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Social media was an unceasingly present topic throughout the “TRENDs Communications Live: Annual Communications Legal Update,” Oct. 26 in Washington, and for good reason: social media are indispensable to an association’s communications, and therefore an unavoidable issue for an audience of communications executives.
Consider attorney Erik Pelton’s presentation on intellectual property. IP is now intertwined with the Web, and online communications are inseparable from social media, which inevitably led to a discussion on Twitter and Facebook, with mentions of Pinterest, LinkedIn, and Google +, as a friendly reminder that the landscape is expanding well beyond status updates.
The real question looming over the conference was: we’re here, we’re on Twitter – now what? The root of such uncertainty was most succinctly captured by attorney A.J. Zottola, who in a few introductory words summed up the entire breakfast. “The law doesn’t do a good job of keeping up with technology,” he said. “Old rules are entering new space.”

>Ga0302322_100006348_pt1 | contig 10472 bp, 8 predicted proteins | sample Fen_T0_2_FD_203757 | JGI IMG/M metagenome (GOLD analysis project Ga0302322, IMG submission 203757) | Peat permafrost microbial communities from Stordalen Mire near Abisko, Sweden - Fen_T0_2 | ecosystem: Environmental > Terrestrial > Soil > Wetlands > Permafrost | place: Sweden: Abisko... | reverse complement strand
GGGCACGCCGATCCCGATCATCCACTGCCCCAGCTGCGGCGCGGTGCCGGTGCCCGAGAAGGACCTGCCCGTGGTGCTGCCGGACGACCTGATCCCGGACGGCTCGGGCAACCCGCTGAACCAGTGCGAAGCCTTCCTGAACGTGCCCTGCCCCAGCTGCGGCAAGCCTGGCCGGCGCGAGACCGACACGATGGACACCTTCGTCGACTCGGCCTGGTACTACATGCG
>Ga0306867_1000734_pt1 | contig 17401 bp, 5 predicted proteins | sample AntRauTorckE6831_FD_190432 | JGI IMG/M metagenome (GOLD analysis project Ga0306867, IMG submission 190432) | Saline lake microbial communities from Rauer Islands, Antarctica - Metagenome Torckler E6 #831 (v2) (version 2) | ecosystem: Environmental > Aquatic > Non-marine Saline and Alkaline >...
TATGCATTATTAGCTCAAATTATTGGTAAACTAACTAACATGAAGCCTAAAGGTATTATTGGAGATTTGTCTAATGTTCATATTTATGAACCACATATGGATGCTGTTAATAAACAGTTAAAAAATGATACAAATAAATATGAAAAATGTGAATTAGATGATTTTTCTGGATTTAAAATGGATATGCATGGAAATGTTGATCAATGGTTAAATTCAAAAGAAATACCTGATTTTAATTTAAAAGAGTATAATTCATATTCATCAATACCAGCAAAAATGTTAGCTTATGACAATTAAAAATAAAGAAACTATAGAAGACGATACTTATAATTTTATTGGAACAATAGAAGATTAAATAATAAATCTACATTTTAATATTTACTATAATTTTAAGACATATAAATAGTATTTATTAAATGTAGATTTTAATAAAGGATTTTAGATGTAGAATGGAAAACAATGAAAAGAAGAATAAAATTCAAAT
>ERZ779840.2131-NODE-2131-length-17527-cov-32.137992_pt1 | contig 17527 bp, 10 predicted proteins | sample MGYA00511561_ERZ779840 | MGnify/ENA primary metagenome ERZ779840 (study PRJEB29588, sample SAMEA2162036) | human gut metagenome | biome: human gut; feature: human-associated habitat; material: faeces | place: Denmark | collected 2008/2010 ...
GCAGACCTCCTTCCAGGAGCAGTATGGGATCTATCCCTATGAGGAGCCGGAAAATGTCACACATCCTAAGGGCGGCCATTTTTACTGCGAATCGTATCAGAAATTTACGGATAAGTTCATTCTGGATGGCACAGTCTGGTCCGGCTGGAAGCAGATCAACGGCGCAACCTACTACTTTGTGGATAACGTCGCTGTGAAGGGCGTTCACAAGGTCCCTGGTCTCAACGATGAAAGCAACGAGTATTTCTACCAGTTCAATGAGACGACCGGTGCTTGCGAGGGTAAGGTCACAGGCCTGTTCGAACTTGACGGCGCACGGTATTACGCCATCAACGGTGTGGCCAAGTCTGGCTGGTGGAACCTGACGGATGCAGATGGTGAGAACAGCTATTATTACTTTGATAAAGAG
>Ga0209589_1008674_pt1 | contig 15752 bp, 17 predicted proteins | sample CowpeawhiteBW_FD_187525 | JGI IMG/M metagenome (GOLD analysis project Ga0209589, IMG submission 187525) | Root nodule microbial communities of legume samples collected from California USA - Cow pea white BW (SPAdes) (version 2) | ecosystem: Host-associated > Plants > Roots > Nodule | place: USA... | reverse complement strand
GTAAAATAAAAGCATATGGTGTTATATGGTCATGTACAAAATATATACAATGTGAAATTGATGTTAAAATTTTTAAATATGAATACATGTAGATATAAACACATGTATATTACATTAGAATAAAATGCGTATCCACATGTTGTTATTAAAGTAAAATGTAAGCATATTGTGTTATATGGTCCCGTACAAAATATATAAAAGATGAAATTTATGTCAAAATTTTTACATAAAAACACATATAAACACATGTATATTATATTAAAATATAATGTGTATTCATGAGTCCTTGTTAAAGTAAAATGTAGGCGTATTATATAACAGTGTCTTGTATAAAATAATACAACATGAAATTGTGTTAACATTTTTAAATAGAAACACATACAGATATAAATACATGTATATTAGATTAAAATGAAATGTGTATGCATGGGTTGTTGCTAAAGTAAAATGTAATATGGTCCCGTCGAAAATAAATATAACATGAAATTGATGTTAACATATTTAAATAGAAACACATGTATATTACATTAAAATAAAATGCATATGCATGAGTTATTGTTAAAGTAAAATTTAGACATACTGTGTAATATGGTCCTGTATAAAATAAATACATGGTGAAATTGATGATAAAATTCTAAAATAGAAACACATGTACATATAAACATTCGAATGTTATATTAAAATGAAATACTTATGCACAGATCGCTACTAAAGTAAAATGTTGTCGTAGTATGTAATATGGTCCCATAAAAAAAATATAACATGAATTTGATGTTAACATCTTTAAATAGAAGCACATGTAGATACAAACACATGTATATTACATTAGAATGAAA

Joining Pelton and Zottola on stage at the breakfast were attorney Jeff Altman, National Grange communications director Amanda Leigh Brozana, and American Wind Energy Association media strategies deputy director Lauren Glickman.
Take-aways from the TRENDS annual Communications Legal Update:
- Using the copyright or trademark symbols asserts a claim over your information. You do not have to register the information, but it is easier to enforce an infringement claim if it is.
- Under the work for hire doctrine you need a written assignment of ownership rights. "I paid for it" is not enough.
- For your social media, enforce a take down policy.
Facebook and Twitter's privacy use statement are designed for them. Your organization needs its own privacy use statement.
Make people include their names when leaving comments through your social media as a deterrent to leaving questionable remarks and a sign that it is that person’s opinion, not necessarily the association’s.
- An association can insist there be no discussion of candidate support through its social media if your organization is nonpartisan.